Maruki is the final arc of the story, and while ensuring the true reality is restored is obviously important, I still think the Yaldabaoth arc should have been the final arc of the main story — it’s still the bigger threat. I think Atlas tried to top Yaldabaoth in some way by making sure that the Maruki arc showdown was as ‘epic’ (they sure went for it) and ‘important’ as Yaldabaoth’s, but it just isn’t. It really just isn’t.

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As the fake-reality ending showed, life would’ve still carried on on had Joker agreed to Maruki’s reality. It’s actually eery how happy that ending actually is for it not being the True Ending.

With Yaldabaoth, it’s life or death of not just the Phantom Thieves, but of everything, and since he was the one pulling the strings for basically 100 hours of the game (not to mention years in the lives of Goro Akechi and Joker), I still see him as the main antagonist of Persona 5 and his defeat should be the final player input in P5, not the 12 or so hours that Maruki is the target.

This should’ve been a post-game episode, perhaps similar to the Delta Emerald post-game adventure of Pokemon Omega Ruby/Alpha Sapphire, for example — something that shouldn’t negate the real victory after beating your main goal but a collective problem to tackle afterwards. I’m struggling to think of other examples, but you get the idea…

The Maruki arc should not have been part of the main story itself but something after the main credits. I understand the issue with that, so the obvious question spawns: how else do you handle it?

I think the Maruki arc should’ve come either before or after Okumura, so that it wouldn’t interfere with obviously the aftermath of Sae-san’s Palace, which obviously leads directly into the Shido arc which, in turn, leads directly into Yaldabaoth. Everything that has taken place leads to Yaldabaoth. Everything. This is not the case for Maruki — he shouldn’t have been the endgame.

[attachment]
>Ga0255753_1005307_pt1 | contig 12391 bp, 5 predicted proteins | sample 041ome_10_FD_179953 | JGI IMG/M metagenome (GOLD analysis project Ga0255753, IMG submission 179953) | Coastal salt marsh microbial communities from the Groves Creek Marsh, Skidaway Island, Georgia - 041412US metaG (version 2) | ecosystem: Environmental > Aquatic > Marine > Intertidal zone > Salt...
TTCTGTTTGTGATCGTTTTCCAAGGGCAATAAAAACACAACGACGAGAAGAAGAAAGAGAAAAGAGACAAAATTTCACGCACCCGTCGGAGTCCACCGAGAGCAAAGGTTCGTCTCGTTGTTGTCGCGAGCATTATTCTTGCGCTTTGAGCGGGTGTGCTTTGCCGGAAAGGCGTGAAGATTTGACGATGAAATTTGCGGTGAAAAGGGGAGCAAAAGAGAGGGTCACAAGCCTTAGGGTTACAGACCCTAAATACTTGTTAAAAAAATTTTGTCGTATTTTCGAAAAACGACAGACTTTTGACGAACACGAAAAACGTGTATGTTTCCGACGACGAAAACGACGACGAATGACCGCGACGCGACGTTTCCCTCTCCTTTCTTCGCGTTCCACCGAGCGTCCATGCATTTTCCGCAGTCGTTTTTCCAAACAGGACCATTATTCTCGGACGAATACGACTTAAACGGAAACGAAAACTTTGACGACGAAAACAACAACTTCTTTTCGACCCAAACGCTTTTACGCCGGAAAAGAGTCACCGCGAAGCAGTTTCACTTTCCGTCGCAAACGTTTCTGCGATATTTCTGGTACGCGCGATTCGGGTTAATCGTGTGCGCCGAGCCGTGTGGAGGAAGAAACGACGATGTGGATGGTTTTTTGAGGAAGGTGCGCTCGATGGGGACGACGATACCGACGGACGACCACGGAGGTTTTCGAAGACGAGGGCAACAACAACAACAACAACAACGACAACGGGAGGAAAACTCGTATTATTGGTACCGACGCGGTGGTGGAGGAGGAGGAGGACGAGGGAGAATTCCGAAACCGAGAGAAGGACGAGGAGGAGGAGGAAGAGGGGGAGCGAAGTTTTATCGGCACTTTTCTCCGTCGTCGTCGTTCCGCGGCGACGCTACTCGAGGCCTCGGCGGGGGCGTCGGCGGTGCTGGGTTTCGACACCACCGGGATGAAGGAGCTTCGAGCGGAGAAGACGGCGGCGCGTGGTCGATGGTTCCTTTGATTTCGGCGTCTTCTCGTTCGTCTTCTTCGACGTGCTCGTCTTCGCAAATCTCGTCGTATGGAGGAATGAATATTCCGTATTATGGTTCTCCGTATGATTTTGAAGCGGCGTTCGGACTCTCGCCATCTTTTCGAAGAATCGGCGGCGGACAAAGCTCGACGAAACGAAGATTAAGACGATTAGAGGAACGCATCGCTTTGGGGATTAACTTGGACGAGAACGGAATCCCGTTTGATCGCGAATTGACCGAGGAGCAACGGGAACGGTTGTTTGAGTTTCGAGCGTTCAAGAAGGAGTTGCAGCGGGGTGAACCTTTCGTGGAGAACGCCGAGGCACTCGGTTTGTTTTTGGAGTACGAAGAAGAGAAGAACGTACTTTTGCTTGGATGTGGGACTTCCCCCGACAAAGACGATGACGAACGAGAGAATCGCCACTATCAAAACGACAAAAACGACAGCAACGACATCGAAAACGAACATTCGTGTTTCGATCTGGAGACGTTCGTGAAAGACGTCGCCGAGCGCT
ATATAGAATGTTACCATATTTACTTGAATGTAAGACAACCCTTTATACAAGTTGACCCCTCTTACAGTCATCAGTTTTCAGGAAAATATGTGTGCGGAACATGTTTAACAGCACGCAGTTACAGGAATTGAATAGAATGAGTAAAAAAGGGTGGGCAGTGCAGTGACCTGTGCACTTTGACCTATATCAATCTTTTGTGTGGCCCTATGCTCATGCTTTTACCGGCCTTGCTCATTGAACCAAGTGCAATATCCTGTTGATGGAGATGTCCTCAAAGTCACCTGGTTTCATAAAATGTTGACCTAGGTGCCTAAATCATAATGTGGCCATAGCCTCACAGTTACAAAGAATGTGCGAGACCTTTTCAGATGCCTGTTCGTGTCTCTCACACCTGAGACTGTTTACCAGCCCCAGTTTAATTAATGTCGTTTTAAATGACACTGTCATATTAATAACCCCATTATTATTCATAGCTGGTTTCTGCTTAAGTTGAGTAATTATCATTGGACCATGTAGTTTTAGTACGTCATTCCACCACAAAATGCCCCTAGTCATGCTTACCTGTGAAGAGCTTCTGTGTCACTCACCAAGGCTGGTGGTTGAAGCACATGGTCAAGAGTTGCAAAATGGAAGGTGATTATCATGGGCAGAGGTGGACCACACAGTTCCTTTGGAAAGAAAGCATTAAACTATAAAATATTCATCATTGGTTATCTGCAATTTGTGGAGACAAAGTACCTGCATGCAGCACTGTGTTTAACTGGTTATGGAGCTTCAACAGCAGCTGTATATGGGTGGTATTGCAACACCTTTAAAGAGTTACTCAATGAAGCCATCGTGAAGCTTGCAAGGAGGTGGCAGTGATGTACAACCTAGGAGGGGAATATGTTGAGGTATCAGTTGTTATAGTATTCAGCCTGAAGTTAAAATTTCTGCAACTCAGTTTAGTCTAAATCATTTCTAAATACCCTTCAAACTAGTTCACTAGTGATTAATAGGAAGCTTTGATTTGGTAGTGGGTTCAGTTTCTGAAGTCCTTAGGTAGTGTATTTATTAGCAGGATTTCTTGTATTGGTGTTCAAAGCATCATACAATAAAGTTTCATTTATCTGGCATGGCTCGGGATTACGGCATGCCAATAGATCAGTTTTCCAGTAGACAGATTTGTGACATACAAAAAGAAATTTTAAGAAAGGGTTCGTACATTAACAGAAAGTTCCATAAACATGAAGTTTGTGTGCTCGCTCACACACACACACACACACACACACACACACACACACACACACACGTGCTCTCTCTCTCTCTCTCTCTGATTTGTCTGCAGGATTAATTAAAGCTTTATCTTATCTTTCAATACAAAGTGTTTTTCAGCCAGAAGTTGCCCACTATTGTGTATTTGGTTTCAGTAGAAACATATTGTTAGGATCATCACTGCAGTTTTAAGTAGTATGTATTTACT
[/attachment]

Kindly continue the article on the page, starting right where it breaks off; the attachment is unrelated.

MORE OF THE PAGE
I understand that’s basically impossible, because of how it has to do with the fact that Mementos and the real world are still fused and Maruki is able to take advantage of that, and happens to do so when Yaldabaoth falls (not that he knew anything about that, of course).

The Maruki arc, for me, lasted about 13 hours from when I last saved before fighting Yaldabaoth, which is far too long to finish the game after what I view as the true evil of P5 and P5R, again, as much as they seemingly tried to make the endgame of the Maruki arc more significant as Yaldabaoth… It just isn’t.

Heck, even Shido feels like a lifetime ago when it’s all said and done. Shido was the main antagonist right until hour 95 out of 100, we’ll say, and it’s a quick turnaround from the end of his arc to the Yaldabaoth arc. Between the confession and all of the events that unfold on Christmas Eve, that’s only a matter of days. That’s nothing, so you don’t feel too far removed from the Shido arc when the game is finished. This no longer applies in P5R.

Then comes the events after dealing with Maruki.

As you near the end of the arc, you learn that the day you defeat Yaldabaoth is the same day where the “actualisation” occurs, starting at the moment the previously deceased Goro Akechi reappears and reality would pick up from there, since in true reality he wouldn’t have been able to bail Joker out of having to turn himself in because, well, sadly, Akechi is no longer here in the true reality…

I had been hoping that the calendar would return to Christmas Eve, the moment that Sae-san asked you to turn yourself in and then the original ending of P5 (plus the added bits that were possible, like White Day) would play out from there: you turn yourself into the police on Christmas Day and the rest of the Phantom Thieves would rally around their incarcerated leader and spur themselves and others into action to have him released.

That would’ve been something I would’ve truly been happy with, minus the long gap between defeating Yaldabaoth and the actual ending of the game. As soon as I found out that moment reality would begin again would be from that point on Christmas Eve, I had hope that would take place.

That’d make the most sense for everyone, right?

You’d tie up loose ends with Yoshizawa later as you would other confidants (since she’s not a member of the Phantom Thieves, they come first), you assumed Maruki would be dead (which I wouldn’t have been upset with), Akechi is still this villain who got his opportunity at redemption (twice now) and dies a hero, you’d get out of jail in January (since the third term didn’t technically happen in reality) and the animated sequences from P5 wouldn’t go to waste/be retconned.